To become a successful soccer player, training is crucial. It is one thing to be able to get the skill training down on the pitch, but being in great shape also pays off. The only way to do that is to spend time in the gym.
This is a look at some of the best gym workouts for soccer players out there right now. Those who take their training seriously will have that slight edge over other players who can’t quite keep up. It could be the difference between making the team and not at a certain level, or turning a solid career into professional opportunities for that matter.
1. Single Leg Squats
There is a lot of sprinting in soccer, and that means powerful legs are essential. Whenever a person starts to sprint, they are pushing off on one leg and looking for that extra bit of explosion from the beginning.
Single leg squats allow for a specific focus on the legs when sprinting. It certainly helps to do standard squats as well, but doing these with bodyweight or a bit of added weight can prove to be beneficial for all types of players out there a different skill levels.
This is another explosion-based workout that can help develop muscles needed for sprinting and jumping around the field. People might start with step-ups without any weight, but adding some dumbbells in each hand can provide a whole new challenge.
The step itself does not need to be anything too high, as most people are looking for a height of a typical bench. Simply grab a bench in a gym and alternate legs when it comes to doing the step-ups. Try to hold each step up for a second or two to maximize the feel of everything.
Doing side step-ups, later on, can help as well, but make sure that the height is not too much. People will not be able to clear quite the same height from the side, so do not try to be a hero and end up falling.
3. Interval Running Training
You might think of soccer matches initially as a bunch of running around for 90 minutes, but players do plenty of standing and walking as well. To train the body for this type of action, it makes sense to interval training when working on running.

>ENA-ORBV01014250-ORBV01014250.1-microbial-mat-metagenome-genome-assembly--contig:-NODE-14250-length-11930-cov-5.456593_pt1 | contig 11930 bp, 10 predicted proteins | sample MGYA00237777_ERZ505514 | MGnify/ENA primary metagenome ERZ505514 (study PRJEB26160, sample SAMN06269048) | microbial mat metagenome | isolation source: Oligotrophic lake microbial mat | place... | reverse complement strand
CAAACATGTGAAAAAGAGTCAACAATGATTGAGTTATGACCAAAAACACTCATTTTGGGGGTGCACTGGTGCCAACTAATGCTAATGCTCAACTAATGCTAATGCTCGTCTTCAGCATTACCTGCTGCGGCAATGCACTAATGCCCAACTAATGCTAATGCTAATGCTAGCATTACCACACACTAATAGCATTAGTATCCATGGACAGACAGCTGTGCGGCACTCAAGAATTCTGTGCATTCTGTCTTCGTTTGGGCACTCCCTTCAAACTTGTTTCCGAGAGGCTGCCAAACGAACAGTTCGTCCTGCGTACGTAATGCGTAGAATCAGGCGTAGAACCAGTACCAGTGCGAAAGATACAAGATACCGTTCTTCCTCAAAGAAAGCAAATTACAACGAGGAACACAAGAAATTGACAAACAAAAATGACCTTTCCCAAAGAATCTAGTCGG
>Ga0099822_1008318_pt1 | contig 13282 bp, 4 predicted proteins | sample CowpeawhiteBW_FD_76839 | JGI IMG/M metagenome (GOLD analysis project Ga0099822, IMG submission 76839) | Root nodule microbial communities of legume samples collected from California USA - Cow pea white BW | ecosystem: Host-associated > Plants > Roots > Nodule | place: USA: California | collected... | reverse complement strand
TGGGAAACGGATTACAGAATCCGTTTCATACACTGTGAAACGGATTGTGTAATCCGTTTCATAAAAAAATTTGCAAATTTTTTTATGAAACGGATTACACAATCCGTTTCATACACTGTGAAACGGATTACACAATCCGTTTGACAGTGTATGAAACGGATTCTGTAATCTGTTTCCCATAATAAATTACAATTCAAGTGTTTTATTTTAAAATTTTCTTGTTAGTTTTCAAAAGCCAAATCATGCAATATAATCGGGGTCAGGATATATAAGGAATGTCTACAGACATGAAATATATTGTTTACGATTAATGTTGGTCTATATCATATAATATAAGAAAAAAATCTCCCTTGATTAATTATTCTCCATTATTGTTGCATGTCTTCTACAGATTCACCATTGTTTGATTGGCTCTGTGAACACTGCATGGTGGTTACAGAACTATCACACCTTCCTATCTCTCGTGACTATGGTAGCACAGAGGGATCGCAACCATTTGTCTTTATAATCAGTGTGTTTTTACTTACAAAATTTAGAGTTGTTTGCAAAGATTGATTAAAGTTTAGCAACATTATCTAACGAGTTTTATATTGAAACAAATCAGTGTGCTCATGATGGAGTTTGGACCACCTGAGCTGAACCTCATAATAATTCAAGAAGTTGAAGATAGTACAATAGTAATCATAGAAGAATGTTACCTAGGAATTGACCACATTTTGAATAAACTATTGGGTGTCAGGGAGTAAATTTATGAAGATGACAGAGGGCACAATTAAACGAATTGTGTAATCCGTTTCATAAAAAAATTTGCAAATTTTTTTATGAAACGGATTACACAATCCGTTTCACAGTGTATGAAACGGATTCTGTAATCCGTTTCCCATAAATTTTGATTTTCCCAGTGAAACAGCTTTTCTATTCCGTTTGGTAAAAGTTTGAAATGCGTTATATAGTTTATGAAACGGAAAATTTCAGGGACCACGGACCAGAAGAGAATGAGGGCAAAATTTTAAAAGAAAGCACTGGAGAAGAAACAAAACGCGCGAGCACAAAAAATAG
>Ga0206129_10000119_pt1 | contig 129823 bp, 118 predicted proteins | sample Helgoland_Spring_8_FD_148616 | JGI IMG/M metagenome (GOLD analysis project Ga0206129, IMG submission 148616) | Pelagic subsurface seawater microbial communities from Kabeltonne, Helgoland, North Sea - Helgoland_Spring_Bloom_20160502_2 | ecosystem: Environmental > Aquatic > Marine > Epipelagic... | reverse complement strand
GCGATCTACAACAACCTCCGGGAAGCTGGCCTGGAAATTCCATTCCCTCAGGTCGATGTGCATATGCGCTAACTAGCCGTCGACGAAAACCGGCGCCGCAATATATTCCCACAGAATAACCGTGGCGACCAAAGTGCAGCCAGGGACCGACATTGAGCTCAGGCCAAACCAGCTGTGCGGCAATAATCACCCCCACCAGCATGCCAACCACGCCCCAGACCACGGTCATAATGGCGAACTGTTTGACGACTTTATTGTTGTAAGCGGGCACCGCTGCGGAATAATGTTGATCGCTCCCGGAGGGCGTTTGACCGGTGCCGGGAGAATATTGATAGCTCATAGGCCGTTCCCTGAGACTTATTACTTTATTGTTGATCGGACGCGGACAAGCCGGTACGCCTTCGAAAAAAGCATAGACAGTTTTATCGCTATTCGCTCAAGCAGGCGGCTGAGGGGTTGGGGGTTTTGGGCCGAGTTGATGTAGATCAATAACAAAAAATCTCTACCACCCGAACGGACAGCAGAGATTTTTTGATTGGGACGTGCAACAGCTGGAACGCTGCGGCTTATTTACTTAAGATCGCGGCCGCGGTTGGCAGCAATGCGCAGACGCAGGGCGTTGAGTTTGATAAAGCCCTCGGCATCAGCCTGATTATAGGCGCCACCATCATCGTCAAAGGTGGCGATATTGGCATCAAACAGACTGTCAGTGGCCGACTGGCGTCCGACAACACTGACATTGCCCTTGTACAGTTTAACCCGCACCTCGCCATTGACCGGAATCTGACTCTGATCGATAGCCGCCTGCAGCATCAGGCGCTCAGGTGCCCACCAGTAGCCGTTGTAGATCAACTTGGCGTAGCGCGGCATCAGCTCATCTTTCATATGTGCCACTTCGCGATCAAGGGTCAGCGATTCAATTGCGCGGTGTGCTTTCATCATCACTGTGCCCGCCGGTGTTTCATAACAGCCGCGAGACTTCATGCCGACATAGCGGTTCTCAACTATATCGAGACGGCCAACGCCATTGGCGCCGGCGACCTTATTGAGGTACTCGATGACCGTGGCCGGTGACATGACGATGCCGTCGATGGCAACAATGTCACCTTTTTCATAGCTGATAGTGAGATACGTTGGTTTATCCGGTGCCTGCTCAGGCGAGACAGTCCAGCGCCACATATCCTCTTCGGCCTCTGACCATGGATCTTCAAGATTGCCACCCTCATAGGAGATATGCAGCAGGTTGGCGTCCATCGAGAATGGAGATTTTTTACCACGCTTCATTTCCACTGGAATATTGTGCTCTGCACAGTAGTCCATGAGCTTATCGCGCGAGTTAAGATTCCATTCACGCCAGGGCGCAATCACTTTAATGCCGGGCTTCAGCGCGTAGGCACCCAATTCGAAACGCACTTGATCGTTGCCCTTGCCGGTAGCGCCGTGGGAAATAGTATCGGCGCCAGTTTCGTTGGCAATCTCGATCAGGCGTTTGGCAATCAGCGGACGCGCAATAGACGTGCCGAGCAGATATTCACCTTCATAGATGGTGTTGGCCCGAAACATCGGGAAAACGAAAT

Players must learn how to sprint, and then recover from those sprints quickly. Endurance is big for soccer players, but so is power, explosion, and repeating the process multiple times a match.
For interval training, focus on all-out sprints for short amounts of time. Allow for a set amount of rest between each sprint. Players will start to feel the pain, but it eventually fades.
4. Front & Side Pillars
Nothing helps make the core stronger in an athlete than doing something as simple as planks and pillars. A front pillar is pretty straightforward, as a person lays down on the floor with their stomach facing down. Get into the plank position, and then hold that for a set amount of time for different reps. Soccer players need a solid core to keep balance and move around the pitch in a very efficient manner.
Side pillars might be a little harder for people to get used to it first, but it is the same concept only leaning to each side. This is to target some of the smaller muscles in the core that might get overlooked at times.
Those who love doing bodyweight exercises are once again in luck. For an added challenge, add a little bit of additional weight as well. Just make sure to pace everything in the beginning, because pillars are something that zaps a lot of energy out of people more than they realize.
5. Lunges (Multiple Directions)
Lunges are a great way to build strength in the legs, and that makes for a quicker and more powerful soccer player on the pitch. It also helps with a bit of flexibility, which is never a bad thing in any sport out there. There are traditional lunges that most people know how to do, but doing lunges in multiple directions can give a full workout in the gym for soccer players.
Start with a simple lunge straightforward, and then return to the starting position with the first rep. Next, do a lunge to the leg side, and make sure to keep the chest in the head facing forward the entire time as well. Finally, take a step backwards into a reverse lunge position, and really start to work all the different muscles in the legs to strengthen them overall.
Keep in mind that most people will feel pretty sore the first time they do these, simply because they are not used to some of the more unique movements. If a person becomes more familiar with this type of training, they can eventually do these lunges with a little bit of weight as well.
6. Nordic Hamstring Falls
Strong hamstrings are a must for soccer players, as they put a lot of stress on them every single time they take the pitch. To get the hamstrings strong, flexible, and injury-free, Nordic hamstring falls a couple of times a week can help out quite a bit.
The drill is fairly easy to remember once a person gets the right technique down. To begin, start with the knees facing down, and the back straight up while on the ground. Fall forward using the hamstring muscles in a controlled sense, and go as long as possible before ultimately using the arms to catch. It is a very controlled fall.